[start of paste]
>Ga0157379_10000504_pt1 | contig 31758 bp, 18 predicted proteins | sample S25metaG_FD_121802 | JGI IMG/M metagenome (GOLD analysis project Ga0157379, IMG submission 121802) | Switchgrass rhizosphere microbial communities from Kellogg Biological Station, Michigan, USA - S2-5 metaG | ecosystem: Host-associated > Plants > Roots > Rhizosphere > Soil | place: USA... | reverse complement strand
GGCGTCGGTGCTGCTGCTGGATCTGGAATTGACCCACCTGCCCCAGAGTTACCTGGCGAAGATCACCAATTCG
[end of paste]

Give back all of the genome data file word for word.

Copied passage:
>Ga0157379_10000504_pt1 | contig 31758 bp, 18 predicted proteins | sample S25metaG_FD_121802 | JGI IMG/M metagenome (GOLD analysis project Ga0157379, IMG submission 121802) | Switchgrass rhizosphere microbial communities from Kellogg Biological Station, Michigan, USA - S2-5 metaG | ecosystem: Host-associated > Plants > Roots > Rhizosphere > Soil | place: USA... | reverse complement strand
GGCGTCGGTGCTGCTGCTGGATCTGGAATTGACCCACCTGCCCCAGAGTTACCTGGCGAAGATCACCAATTCG